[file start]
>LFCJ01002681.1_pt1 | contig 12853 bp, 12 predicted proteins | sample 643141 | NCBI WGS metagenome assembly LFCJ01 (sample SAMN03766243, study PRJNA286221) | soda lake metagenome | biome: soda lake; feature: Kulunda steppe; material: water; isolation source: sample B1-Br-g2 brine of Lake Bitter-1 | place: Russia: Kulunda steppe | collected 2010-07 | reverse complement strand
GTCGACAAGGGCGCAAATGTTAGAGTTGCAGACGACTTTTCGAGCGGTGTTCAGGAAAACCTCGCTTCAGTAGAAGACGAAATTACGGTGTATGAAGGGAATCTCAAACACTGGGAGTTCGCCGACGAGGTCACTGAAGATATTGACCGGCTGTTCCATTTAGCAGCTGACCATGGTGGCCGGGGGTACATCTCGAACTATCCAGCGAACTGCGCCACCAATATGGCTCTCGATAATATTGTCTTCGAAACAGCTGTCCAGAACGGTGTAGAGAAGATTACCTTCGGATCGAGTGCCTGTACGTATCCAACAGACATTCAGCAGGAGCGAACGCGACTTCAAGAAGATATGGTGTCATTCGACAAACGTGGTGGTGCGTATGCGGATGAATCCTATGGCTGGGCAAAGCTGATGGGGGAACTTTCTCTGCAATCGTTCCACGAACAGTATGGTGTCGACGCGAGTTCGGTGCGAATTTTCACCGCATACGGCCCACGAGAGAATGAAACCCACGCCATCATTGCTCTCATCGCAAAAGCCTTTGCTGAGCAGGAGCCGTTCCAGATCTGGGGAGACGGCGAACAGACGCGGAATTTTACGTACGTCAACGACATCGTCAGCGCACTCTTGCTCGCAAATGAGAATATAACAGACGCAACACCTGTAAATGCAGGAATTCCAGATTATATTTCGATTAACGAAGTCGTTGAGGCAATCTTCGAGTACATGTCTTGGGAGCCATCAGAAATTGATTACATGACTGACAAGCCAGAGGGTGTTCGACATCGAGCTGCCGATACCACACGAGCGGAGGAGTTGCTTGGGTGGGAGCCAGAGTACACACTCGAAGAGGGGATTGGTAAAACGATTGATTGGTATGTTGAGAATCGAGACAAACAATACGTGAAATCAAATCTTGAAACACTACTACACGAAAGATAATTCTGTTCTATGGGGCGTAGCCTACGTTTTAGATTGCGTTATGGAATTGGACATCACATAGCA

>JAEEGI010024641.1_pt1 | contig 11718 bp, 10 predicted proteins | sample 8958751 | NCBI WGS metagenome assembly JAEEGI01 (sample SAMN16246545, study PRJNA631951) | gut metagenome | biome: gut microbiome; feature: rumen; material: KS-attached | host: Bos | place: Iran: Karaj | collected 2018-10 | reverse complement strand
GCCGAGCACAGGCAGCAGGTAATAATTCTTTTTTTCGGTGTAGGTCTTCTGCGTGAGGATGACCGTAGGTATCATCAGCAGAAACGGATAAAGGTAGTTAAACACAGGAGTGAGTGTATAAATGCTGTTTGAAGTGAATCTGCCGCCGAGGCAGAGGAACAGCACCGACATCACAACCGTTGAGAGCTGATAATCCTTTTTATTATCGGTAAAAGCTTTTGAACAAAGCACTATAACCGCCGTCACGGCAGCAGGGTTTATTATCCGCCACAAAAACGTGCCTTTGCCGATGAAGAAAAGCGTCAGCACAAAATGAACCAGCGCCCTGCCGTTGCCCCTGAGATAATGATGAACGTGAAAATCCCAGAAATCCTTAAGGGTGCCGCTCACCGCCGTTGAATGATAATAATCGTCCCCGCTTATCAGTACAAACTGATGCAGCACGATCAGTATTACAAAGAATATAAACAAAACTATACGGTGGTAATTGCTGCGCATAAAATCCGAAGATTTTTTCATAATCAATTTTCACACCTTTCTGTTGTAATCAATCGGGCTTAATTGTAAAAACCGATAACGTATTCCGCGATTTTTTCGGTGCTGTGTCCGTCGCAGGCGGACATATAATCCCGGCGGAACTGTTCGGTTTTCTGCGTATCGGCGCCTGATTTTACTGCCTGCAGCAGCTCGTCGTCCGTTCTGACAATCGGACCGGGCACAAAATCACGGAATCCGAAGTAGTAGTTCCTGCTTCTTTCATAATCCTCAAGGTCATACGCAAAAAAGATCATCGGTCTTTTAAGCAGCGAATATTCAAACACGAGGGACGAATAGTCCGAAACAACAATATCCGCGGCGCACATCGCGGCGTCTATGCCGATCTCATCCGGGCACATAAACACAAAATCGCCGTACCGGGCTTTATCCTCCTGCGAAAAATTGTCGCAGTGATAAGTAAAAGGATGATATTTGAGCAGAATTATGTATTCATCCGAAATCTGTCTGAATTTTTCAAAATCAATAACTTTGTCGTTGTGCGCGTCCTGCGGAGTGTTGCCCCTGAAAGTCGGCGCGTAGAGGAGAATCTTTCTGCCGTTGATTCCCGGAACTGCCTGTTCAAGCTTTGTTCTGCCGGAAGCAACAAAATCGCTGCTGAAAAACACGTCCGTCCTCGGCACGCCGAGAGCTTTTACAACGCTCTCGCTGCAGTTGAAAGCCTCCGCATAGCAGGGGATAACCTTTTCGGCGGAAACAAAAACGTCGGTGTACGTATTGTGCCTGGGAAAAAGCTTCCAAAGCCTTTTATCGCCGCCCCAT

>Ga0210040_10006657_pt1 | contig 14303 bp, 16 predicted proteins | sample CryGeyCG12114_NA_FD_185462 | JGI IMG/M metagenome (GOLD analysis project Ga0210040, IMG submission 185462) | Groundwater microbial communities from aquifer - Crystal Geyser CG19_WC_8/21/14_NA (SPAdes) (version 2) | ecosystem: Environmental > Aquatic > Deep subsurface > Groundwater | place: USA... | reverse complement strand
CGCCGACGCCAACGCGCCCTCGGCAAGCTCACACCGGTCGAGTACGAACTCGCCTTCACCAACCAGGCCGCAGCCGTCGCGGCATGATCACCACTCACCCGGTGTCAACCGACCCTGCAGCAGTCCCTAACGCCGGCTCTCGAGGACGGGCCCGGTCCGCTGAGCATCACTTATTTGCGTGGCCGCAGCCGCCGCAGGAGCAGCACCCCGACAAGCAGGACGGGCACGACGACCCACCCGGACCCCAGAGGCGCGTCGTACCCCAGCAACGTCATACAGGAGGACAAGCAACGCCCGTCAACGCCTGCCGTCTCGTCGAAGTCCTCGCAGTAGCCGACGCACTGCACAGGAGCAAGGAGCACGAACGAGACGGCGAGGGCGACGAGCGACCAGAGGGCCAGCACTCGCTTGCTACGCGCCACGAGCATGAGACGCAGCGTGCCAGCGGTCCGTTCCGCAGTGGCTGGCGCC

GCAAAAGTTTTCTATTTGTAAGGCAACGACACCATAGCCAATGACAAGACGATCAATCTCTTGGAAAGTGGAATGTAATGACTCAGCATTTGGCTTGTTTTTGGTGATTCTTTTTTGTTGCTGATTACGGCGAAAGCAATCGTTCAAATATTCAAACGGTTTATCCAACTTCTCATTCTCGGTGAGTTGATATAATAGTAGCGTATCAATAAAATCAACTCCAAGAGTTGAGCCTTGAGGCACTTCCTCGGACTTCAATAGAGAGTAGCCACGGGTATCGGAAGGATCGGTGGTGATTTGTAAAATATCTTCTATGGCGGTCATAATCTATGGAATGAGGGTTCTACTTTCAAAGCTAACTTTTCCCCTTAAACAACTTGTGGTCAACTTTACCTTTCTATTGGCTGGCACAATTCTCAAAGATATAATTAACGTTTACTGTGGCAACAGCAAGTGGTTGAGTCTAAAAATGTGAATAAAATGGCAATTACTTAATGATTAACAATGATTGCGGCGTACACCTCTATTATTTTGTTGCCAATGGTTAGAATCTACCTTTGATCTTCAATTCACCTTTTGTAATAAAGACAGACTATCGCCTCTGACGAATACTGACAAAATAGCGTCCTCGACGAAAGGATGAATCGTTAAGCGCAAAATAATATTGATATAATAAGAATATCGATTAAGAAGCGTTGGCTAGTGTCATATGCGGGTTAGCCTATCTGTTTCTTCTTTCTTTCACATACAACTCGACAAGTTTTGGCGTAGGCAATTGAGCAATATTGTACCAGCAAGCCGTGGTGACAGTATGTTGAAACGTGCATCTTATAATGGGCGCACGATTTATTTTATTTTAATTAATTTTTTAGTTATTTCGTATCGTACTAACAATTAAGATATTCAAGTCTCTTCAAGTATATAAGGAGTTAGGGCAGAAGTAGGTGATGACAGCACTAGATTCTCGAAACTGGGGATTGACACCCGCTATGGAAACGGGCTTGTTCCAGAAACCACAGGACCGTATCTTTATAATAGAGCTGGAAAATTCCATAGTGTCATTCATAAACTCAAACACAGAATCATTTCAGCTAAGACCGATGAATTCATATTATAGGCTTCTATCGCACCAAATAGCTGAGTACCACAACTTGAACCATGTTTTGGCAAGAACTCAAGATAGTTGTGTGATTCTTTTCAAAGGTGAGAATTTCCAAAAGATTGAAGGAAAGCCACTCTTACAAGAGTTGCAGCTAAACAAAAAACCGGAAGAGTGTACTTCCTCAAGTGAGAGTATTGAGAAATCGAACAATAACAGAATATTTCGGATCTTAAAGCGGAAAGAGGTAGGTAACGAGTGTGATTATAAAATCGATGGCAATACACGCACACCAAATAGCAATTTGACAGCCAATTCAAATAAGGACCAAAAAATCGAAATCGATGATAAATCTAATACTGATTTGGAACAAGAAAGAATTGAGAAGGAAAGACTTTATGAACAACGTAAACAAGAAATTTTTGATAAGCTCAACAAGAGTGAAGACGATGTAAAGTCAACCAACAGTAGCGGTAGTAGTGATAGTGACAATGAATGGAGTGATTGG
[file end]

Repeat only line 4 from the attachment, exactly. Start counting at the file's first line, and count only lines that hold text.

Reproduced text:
GCCGAGCACAGGCAGCAGGTAATAATTCTTTTTTTCGGTGTAGGTCTTCTGCGTGAGGATGACCGTAGGTATCATCAGCAGAAACGGATAAAGGTAGTTAAACACAGGAGTGAGTGTATAAATGCTGTTTGAAGTGAATCTGCCGCCGAGGCAGAGGAACAGCACCGACATCACAACCGTTGAGAGCTGATAATCCTTTTTATTATCGGTAAAAGCTTTTGAACAAAGCACTATAACCGCCGTCACGGCAGCAGGGTTTATTATCCGCCACAAAAACGTGCCTTTGCCGATGAAGAAAAGCGTCAGCACAAAATGAACCAGCGCCCTGCCGTTGCCCCTGAGATAATGATGAACGTGAAAATCCCAGAAATCCTTAAGGGTGCCGCTCACCGCCGTTGAATGATAATAATCGTCCCCGCTTATCAGTACAAACTGATGCAGCACGATCAGTATTACAAAGAATATAAACAAAACTATACGGTGGTAATTGCTGCGCATAAAATCCGAAGATTTTTTCATAATCAATTTTCACACCTTTCTGTTGTAATCAATCGGGCTTAATTGTAAAAACCGATAACGTATTCCGCGATTTTTTCGGTGCTGTGTCCGTCGCAGGCGGACATATAATCCCGGCGGAACTGTTCGGTTTTCTGCGTATCGGCGCCTGATTTTACTGCCTGCAGCAGCTCGTCGTCCGTTCTGACAATCGGACCGGGCACAAAATCACGGAATCCGAAGTAGTAGTTCCTGCTTCTTTCATAATCCTCAAGGTCATACGCAAAAAAGATCATCGGTCTTTTAAGCAGCGAATATTCAAACACGAGGGACGAATAGTCCGAAACAACAATATCCGCGGCGCACATCGCGGCGTCTATGCCGATCTCATCCGGGCACATAAACACAAAATCGCCGTACCGGGCTTTATCCTCCTGCGAAAAATTGTCGCAGTGATAAGTAAAAGGATGATATTTGAGCAGAATTATGTATTCATCCGAAATCTGTCTGAATTTTTCAAAATCAATAACTTTGTCGTTGTGCGCGTCCTGCGGAGTGTTGCCCCTGAAAGTCGGCGCGTAGAGGAGAATCTTTCTGCCGTTGATTCCCGGAACTGCCTGTTCAAGCTTTGTTCTGCCGGAAGCAACAAAATCGCTGCTGAAAAACACGTCCGTCCTCGGCACGCCGAGAGCTTTTACAACGCTCTCGCTGCAGTTGAAAGCCTCCGCATAGCAGGGGATAACCTTTTCGGCGGAAACAAAAACGTCGGTGTACGTATTGTGCCTGGGAAAAAGCTTCCAAAGCCTTTTATCGCCGCCCCAT